Out in the street, Will can still hear "(animal moaning) (animal shrieking) (animal shrieking)" but there's nothing out of the ordinary to be seen, except for the ambulance that nearly hits him. He slams down another handful of aspirin before going back inside: "Sorry about that," he says... to an empty shop. Ohhhh shit. "Officers...?" he calls, reaching for his gun. (Dude, how did Tobias take both of them down in an actual minute with no noise? He really is a match for Lecter.) And you know, all of Will's symptoms sound a lot like a brain tumor. Believe me, my grandmother had one (she's fine now), and the only difference was that she hallucinated ghosts and intruders and cheating neighbors and... raccoons in the basement, actually (and then I heard the ghosts myself. But that's a story for another time) and empathed a lot fewer murders. However, whatever's going on with Will seems more purposeful than a tumor, as the brain raccoons stepped in at just the right moment to save his ass. So I'm not sure if a real-world medical condition is being foreshadowed here or a unique fictional one. Like, I'm kind of starting to imagine them as little Disney sidekicks romping around tunefully inside his head? Whatever it is, it apparently impairs Will's judgment to the point where he thinks he needs to go pointing his gun AROUND THE EMPTY HOUSE BY HIMSELF WITHOUT CALLING FOR BACKUP. The first thing he finds is one of the cops lying in a pool of blood with the endpin through his neck, and this guy's the lucky one. Okay, at least now Will calls in, as quietly as he can: "I need ERT at Chordophone Strings, downtown Baltimore. Officer down--" And then he hears noises deeper in the house and decides that THIS IS THE APPROPRIATE CHOICE FOR THIS MOMENT IN LIFE:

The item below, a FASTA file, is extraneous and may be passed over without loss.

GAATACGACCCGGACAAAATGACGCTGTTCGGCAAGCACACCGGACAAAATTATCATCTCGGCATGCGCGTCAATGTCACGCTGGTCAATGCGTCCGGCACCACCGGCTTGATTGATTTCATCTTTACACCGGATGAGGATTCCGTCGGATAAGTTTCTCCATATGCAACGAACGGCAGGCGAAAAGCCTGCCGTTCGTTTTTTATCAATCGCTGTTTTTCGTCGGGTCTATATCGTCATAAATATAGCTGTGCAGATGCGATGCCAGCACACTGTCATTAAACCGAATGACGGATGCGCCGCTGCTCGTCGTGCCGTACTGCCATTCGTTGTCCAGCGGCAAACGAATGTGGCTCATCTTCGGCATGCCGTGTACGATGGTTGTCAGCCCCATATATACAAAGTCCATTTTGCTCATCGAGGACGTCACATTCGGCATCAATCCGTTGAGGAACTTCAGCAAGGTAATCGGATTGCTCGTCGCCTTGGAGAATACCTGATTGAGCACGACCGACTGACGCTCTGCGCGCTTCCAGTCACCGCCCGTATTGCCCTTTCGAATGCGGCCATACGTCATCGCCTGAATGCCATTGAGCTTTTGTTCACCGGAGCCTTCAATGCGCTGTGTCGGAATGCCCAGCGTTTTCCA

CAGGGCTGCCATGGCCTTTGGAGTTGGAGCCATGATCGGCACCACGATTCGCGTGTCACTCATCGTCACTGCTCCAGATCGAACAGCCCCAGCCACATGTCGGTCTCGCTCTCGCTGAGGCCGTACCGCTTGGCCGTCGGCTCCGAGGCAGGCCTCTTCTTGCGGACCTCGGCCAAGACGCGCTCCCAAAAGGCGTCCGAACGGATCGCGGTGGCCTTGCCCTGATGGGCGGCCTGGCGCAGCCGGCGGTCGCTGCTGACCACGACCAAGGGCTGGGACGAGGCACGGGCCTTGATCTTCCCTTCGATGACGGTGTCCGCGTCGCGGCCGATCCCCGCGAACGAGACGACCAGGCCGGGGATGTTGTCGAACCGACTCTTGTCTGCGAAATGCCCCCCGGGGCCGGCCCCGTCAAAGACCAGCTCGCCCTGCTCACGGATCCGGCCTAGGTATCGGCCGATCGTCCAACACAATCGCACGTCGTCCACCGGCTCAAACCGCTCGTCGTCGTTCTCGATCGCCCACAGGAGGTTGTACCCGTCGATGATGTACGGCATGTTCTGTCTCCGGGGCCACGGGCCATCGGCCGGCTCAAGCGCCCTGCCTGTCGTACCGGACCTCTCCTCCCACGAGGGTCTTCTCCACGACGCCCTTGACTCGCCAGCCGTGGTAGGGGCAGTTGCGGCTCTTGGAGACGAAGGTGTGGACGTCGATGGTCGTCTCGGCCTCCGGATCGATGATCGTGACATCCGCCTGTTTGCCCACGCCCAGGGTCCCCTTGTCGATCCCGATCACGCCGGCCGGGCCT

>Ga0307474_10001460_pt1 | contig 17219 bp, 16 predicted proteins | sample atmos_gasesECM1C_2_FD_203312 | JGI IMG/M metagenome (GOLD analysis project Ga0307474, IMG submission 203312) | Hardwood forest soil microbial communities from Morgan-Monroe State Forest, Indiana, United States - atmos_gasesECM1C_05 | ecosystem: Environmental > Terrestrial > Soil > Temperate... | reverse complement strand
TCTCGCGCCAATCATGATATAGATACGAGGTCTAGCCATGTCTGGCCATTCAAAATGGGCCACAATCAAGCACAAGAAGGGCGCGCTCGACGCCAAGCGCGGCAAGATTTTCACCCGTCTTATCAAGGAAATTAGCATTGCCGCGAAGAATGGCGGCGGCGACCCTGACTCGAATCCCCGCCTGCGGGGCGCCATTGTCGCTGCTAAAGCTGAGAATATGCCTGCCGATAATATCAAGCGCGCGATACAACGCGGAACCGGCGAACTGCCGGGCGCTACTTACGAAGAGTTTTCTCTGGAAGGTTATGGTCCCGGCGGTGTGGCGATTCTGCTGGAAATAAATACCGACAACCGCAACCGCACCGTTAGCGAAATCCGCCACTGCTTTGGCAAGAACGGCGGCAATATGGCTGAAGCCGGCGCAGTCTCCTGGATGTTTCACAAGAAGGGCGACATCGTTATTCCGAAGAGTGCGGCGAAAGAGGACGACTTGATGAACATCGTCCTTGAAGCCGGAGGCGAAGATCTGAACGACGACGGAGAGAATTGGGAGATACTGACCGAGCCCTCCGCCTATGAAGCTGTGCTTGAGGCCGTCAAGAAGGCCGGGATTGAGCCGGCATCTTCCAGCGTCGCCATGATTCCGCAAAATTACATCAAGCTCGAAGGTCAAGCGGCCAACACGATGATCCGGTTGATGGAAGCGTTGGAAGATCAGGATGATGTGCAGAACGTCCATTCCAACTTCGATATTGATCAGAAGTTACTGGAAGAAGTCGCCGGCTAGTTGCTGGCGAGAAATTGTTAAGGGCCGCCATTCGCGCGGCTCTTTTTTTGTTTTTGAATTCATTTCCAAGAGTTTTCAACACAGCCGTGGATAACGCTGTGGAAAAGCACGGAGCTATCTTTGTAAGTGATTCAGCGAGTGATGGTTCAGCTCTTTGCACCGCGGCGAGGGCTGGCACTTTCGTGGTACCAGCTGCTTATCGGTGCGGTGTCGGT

Gahhhh, is it just part of the building code that basements have to be bone-marrow terrifying? Oh, look, there's dank stone dungeon walls and nice jars of full of creepy things and creepy things are preserved intestines and there's a table full of freaky tools and washed intestines hanging out to dry like ropes and dripping sounds behind an operating room screen and GET OUT GET OUT GET OUUUUUT the other officer is face down in a tank of something with bloody cello strings garroted around his face THERE IS NOTHING YOU CAN DO FOR THIS GUY, WILL, TOBIAS IS BEHIND YOU TOBIAS IS BEHIND YOU

@BryanFuller: We talked a lot about John Lithgow and #BLOWOUT when referring to #TOBIASBUDGE's weapon of choice. #HANNIBAL

Fortunately, Will has His Hands at the Level of His Eyes and is able to prevent the Phantom of the Orchestra from choking his face off--he even manages to fire a surprisingly well-aimed shot back over his shoulder. Unfortunately, the gunshot blast temporarily deafens Will with an awful whining shriek on the soundtrack, and while he manages to stagger after the fleeing Tobias, he is only able to attempt to shoot the fuck out of him.

Over at The Best Office Ever, "Nine. Nine times," says Franklyn, holding up as many fingers. "I can count on two hands the number of times I've been dumped by a psychiatrist." "I'm sorry, Franklyn, but I think you should see another doctor." "You're giving me a referral? YOU WERE A REFERRAL!!" "I am also a part of the problem," says Lecter (Franklyn, listen to the man, or you gonna get et). "You focus too much on your therapist, and not enough on your therapy." "You lost respect for me because I wouldn't report Tobias, didn't you?" Honey, that's the least of your--